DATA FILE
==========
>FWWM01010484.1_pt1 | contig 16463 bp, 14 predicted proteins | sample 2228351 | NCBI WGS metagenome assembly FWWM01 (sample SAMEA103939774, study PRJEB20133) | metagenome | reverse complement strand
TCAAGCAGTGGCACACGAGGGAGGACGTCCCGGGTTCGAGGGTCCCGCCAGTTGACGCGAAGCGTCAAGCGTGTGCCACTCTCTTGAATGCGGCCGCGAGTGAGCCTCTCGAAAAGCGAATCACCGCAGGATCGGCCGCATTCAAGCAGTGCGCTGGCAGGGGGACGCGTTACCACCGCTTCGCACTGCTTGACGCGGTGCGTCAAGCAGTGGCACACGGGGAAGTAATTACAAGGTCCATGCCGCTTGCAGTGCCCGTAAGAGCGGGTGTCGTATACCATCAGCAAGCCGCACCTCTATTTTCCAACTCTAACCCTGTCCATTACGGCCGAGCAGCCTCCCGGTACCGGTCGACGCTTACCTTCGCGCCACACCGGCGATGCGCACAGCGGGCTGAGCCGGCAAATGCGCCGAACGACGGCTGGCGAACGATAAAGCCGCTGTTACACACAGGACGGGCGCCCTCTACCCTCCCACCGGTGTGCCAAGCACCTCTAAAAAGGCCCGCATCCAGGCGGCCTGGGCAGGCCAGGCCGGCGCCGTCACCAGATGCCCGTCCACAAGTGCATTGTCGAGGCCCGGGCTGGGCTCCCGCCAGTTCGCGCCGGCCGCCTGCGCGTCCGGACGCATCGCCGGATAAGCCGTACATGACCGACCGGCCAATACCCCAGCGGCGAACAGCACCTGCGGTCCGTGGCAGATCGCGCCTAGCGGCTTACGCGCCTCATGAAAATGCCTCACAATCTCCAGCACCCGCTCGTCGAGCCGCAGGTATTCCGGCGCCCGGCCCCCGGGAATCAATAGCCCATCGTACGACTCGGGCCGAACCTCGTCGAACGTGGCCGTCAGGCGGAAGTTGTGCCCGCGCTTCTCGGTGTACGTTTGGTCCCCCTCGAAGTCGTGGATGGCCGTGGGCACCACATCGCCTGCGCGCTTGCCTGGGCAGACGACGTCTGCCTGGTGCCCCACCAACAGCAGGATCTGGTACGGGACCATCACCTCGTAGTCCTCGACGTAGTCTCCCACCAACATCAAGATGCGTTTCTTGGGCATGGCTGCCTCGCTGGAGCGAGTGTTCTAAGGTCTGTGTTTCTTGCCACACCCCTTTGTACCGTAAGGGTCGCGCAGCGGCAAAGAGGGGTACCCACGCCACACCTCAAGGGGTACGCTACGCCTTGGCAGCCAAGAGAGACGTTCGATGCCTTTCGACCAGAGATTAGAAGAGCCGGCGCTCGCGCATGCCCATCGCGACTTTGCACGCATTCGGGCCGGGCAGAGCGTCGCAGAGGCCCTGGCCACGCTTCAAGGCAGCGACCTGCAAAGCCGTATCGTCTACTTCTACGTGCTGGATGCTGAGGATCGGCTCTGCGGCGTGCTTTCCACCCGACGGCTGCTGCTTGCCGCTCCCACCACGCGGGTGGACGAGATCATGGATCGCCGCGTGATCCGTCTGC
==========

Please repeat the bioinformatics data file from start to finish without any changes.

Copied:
>FWWM01010484.1_pt1 | contig 16463 bp, 14 predicted proteins | sample 2228351 | NCBI WGS metagenome assembly FWWM01 (sample SAMEA103939774, study PRJEB20133) | metagenome | reverse complement strand
TCAAGCAGTGGCACACGAGGGAGGACGTCCCGGGTTCGAGGGTCCCGCCAGTTGACGCGAAGCGTCAAGCGTGTGCCACTCTCTTGAATGCGGCCGCGAGTGAGCCTCTCGAAAAGCGAATCACCGCAGGATCGGCCGCATTCAAGCAGTGCGCTGGCAGGGGGACGCGTTACCACCGCTTCGCACTGCTTGACGCGGTGCGTCAAGCAGTGGCACACGGGGAAGTAATTACAAGGTCCATGCCGCTTGCAGTGCCCGTAAGAGCGGGTGTCGTATACCATCAGCAAGCCGCACCTCTATTTTCCAACTCTAACCCTGTCCATTACGGCCGAGCAGCCTCCCGGTACCGGTCGACGCTTACCTTCGCGCCACACCGGCGATGCGCACAGCGGGCTGAGCCGGCAAATGCGCCGAACGACGGCTGGCGAACGATAAAGCCGCTGTTACACACAGGACGGGCGCCCTCTACCCTCCCACCGGTGTGCCAAGCACCTCTAAAAAGGCCCGCATCCAGGCGGCCTGGGCAGGCCAGGCCGGCGCCGTCACCAGATGCCCGTCCACAAGTGCATTGTCGAGGCCCGGGCTGGGCTCCCGCCAGTTCGCGCCGGCCGCCTGCGCGTCCGGACGCATCGCCGGATAAGCCGTACATGACCGACCGGCCAATACCCCAGCGGCGAACAGCACCTGCGGTCCGTGGCAGATCGCGCCTAGCGGCTTACGCGCCTCATGAAAATGCCTCACAATCTCCAGCACCCGCTCGTCGAGCCGCAGGTATTCCGGCGCCCGGCCCCCGGGAATCAATAGCCCATCGTACGACTCGGGCCGAACCTCGTCGAACGTGGCCGTCAGGCGGAAGTTGTGCCCGCGCTTCTCGGTGTACGTTTGGTCCCCCTCGAAGTCGTGGATGGCCGTGGGCACCACATCGCCTGCGCGCTTGCCTGGGCAGACGACGTCTGCCTGGTGCCCCACCAACAGCAGGATCTGGTACGGGACCATCACCTCGTAGTCCTCGACGTAGTCTCCCACCAACATCAAGATGCGTTTCTTGGGCATGGCTGCCTCGCTGGAGCGAGTGTTCTAAGGTCTGTGTTTCTTGCCACACCCCTTTGTACCGTAAGGGTCGCGCAGCGGCAAAGAGGGGTACCCACGCCACACCTCAAGGGGTACGCTACGCCTTGGCAGCCAAGAGAGACGTTCGATGCCTTTCGACCAGAGATTAGAAGAGCCGGCGCTCGCGCATGCCCATCGCGACTTTGCACGCATTCGGGCCGGGCAGAGCGTCGCAGAGGCCCTGGCCACGCTTCAAGGCAGCGACCTGCAAAGCCGTATCGTCTACTTCTACGTGCTGGATGCTGAGGATCGGCTCTGCGGCGTGCTTTCCACCCGACGGCTGCTGCTTGCCGCTCCCACCACGCGGGTGGACGAGATCATGGATCGCCGCGTGATCCGTCTGC